Sign up to receive 5 free days of our daily summary for tech news.

Read this article for free.

Already a subscriber? Log in here

Q&A
Enterprise Amazon Google Markets

Meet the Internet’s Newest Cloud Startup: Goldman Sachs?

Goldman Sachs is one of the world’s biggest investment banks, but it is arguably also a major technology company. About a third of the firm’s employees are engineers. With hundreds of thousands of cloud computing processors working on its behalf, Goldman crunches more data each day than many Internet companies.

Don Duet is co-head of Goldman’s technology division and has largely been responsible for developing and executing the firm’s cloud strategy. Mr. Duet also co-chairs the groups at Goldman that make decisions about investing in Internet, clean technology and renewable energy companies.

As investment banking profits shrink, the big players are turning toward the cloud as both a cost-cutting measure and a way to comply with tightening regulations that require them to supervise communications among traders. Goldman has been using an internal computing farm for a decade. JP Morgan said this year that it is now running 2,000 of its applications in a private cloud, and Morgan Stanley is reportedly considering a big push toward internal clouds as well. Mr. Duet says Goldman’s grand vision for the cloud is a day when computing infrastructure becomes so commoditized that it can be traded frictionlessly on an open market, like barrels of oil or pork bellies.

Last month, Goldman led a group of 14 financial institutions to invest $66 million in Symphony Communication Services Holdings, which in turn bought messaging startup Perzo. The intent of the project is to create a secure, cloud-based messaging service, and Goldman contributed the code from a system that it’s been using internally for several years. The new effort would connect the country’s major banks and possibly displace the $20,000-a-year terminals provided by Bloomberg that are ubiquitous in the financial world. Security is a key driver. Last year, Goldman and JP Morgan brought complaints that Bloomberg’s news operation had snooped on the company's terminal users.

What Is The Information?

Notebook b5103017ee163370a1667c9ce59ab0ef023875a17888105d26c185cadf31bb69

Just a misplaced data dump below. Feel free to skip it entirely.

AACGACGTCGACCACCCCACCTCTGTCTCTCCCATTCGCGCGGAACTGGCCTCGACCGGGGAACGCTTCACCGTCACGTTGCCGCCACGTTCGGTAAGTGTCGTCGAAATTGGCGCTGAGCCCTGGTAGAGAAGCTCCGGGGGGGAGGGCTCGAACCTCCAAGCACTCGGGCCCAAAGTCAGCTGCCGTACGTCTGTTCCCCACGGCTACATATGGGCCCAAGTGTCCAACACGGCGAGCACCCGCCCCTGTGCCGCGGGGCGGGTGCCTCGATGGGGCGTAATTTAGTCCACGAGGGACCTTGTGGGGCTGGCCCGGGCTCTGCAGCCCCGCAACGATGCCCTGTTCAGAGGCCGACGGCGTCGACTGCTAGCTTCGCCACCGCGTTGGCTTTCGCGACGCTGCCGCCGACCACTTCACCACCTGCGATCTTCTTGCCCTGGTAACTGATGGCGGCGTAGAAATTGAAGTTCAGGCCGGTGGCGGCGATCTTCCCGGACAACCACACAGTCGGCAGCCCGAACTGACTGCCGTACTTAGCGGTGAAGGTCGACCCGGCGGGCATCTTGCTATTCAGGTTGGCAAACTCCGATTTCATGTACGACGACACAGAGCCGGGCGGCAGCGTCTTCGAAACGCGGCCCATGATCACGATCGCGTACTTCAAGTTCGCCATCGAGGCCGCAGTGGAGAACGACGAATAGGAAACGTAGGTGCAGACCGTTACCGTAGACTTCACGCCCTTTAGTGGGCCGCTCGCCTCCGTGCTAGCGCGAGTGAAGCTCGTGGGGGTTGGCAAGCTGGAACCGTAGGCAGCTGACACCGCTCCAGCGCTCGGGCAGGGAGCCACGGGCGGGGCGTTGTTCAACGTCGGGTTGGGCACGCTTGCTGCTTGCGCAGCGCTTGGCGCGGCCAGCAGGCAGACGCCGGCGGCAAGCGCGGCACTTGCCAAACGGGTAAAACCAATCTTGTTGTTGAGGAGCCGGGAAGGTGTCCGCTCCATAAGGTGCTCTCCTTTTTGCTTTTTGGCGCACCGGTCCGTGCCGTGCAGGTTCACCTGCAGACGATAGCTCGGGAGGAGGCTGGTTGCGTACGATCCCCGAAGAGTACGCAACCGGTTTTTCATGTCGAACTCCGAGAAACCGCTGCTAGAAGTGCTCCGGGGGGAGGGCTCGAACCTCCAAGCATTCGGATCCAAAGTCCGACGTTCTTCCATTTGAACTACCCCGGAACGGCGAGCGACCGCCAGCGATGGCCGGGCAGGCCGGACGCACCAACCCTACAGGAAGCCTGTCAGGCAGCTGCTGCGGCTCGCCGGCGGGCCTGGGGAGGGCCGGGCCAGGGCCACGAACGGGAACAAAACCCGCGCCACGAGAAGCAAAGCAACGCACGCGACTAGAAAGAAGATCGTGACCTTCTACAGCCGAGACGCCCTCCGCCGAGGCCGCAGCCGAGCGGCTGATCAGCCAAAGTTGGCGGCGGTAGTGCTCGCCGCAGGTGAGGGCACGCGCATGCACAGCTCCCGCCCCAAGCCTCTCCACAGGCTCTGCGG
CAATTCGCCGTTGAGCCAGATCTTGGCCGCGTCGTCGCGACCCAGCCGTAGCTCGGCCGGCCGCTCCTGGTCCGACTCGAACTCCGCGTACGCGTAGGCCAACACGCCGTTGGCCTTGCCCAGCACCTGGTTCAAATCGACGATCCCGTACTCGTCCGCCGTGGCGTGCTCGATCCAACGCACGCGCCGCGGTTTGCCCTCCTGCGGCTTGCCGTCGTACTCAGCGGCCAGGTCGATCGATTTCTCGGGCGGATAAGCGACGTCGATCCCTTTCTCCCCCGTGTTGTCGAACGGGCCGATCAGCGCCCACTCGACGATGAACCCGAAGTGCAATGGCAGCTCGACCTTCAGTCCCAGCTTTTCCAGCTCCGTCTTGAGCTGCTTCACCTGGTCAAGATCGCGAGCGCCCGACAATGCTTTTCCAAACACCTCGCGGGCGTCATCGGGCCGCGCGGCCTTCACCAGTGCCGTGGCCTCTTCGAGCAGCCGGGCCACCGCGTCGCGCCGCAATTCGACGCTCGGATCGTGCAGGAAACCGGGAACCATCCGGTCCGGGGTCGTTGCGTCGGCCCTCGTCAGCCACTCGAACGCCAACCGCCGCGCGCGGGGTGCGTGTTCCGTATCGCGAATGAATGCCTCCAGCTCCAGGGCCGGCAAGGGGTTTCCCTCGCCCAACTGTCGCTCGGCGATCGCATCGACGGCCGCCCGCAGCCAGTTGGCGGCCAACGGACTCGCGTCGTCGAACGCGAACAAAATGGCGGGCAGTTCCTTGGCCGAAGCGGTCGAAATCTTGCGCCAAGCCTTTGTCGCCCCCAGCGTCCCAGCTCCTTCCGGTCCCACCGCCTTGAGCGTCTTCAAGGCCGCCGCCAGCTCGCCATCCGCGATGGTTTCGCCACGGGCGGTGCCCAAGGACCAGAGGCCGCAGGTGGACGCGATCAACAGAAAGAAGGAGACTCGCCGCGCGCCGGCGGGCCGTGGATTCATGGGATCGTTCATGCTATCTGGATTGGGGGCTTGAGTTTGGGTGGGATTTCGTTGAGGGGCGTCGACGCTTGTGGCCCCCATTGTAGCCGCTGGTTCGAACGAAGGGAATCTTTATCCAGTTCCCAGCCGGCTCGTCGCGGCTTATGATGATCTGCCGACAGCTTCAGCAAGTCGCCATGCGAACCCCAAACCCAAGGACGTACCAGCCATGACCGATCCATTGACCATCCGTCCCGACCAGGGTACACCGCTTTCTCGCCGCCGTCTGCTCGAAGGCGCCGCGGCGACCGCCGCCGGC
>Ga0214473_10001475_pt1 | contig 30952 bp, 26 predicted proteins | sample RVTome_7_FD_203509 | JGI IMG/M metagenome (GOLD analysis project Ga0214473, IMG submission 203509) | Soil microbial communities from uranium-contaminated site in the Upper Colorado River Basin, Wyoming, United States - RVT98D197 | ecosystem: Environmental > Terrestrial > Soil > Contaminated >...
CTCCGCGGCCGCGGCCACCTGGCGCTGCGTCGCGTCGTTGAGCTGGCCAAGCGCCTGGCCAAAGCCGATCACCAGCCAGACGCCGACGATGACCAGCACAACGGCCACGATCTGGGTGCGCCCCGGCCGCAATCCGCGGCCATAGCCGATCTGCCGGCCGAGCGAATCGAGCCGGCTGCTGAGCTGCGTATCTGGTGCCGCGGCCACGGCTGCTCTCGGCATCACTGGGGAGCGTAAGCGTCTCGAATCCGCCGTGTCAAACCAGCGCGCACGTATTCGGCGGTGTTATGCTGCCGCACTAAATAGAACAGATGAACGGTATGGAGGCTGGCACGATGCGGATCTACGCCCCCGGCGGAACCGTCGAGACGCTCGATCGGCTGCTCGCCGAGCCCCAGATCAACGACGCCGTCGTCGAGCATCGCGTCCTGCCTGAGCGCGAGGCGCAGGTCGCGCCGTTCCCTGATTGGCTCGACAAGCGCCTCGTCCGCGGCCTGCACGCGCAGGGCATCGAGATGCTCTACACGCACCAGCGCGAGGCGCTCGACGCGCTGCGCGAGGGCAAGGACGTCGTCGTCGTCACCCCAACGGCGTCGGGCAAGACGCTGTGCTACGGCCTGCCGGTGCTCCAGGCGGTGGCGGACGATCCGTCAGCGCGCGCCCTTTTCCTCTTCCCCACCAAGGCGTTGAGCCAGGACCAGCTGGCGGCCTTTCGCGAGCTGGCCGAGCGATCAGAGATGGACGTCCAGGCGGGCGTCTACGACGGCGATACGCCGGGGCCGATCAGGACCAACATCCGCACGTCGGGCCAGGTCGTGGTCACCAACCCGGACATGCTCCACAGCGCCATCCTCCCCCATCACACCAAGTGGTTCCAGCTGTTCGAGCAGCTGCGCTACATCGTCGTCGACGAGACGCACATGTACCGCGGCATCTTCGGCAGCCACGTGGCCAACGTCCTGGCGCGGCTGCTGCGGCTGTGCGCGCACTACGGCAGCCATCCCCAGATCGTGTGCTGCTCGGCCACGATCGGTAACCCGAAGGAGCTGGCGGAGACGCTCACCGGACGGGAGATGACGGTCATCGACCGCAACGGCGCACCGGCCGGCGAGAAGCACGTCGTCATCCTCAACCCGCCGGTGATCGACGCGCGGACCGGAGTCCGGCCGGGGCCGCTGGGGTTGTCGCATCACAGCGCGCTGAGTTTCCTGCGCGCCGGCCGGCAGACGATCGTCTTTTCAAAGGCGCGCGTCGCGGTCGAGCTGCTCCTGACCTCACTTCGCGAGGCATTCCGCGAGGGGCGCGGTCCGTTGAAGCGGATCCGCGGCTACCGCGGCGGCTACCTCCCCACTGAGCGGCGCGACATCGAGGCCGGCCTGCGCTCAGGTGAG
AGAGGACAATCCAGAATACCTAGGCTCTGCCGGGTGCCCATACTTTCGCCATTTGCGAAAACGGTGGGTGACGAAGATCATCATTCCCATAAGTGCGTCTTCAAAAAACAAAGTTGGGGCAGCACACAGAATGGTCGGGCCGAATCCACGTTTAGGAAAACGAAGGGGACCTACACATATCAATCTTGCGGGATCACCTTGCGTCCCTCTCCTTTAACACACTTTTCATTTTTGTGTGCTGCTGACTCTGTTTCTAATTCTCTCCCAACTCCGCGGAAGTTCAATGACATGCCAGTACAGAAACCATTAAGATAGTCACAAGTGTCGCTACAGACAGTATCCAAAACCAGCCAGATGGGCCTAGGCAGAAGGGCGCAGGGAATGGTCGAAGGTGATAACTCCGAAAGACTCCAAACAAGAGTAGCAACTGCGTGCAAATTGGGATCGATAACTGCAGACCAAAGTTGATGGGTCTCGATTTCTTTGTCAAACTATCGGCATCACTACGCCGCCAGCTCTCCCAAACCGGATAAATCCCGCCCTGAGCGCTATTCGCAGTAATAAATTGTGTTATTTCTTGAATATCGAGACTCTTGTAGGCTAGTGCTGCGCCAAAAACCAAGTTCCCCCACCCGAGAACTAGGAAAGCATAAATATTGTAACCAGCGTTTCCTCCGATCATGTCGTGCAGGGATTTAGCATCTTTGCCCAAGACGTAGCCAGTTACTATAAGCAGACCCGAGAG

Daily news analysis

Every weeknight, we'll send you our reporters’ views on the day’s top tech news—distilled into one email.

Notes bb3aa5069205d702dda37fc71dc6f1c59df2310c4379304e9f1199f052af4884

Exclusive Articles

We broke it first. Receive original reporting, stories, and exclusives you won't read anywhere else from the largest newsroom in tech.

Conference calls c9e664e8b96ee347d3e92b8309938f268422b9db98cfabca5c826fbb75054b23

Conference calls

Go deep into areas like crypto and VC diversity—or get real-time analysis of breaking news—via conference calls with our reporters and other experts.

Events 499acedd16cffc41445edd76bfd302b2836c2a27419890f17130a6b10e2aa3df

Special Events

For no extra fee, subscribers get access to more than a dozen events yearly, from intimate dinners to larger gatherings with marquee speakers.

Access the best reporting on the tech industry read by tens of thousands of global executives.

Become a contributor

Share your views and find other subscribers by completing your profile. You’ll be listed in our contributor directory.

Org Charts

Access the only collection of tech company org charts. Our expanding database includes companies like Amazon, Snap, and Uber.

Slack community

Discuss topics and current events with our subscriber-only Slack group and share news about your company with other subscribers.

Share with your team

Subscribers can unlock any article and share it with friends and co-workers through a special share link.

Stay up to date on Silicon Valley

Sign up for Jessica Lessin’s (The Information’s CEO & Founder) free Saturday newsletter and also receive a complimentary week of our daily afternoon tech commentary email.

Already a subscriber? Log in here

Recent Articles

Enterprise Cloud

After IBM-Red Hat, Which Open-Source Companies Are Next?

By Kevin McLaughlin

Biotech

Scientists and Silicon Valley to Mingle at Breakthrough Prizes

By Sarah Kuranda, Aaron Tilley, and Nick Wingfield

Cybersecurity Amazon Cloud

Amazon’s Next Business: Keeping Elections Secure

By Kevin McLaughlin

Enterprise Google Cloud

Behind Google Cloud Chief’s Departure, Tensions With Execs

By Kevin McLaughlin and Jessica E. Lessin

A big part of what we see as the ultimate benefit of the cloud is that it’s no different than a market. If I want to have a lot of computing capacity in case something big happens but I want to be able to rent it out, having that exchange capability is a great thing for the world.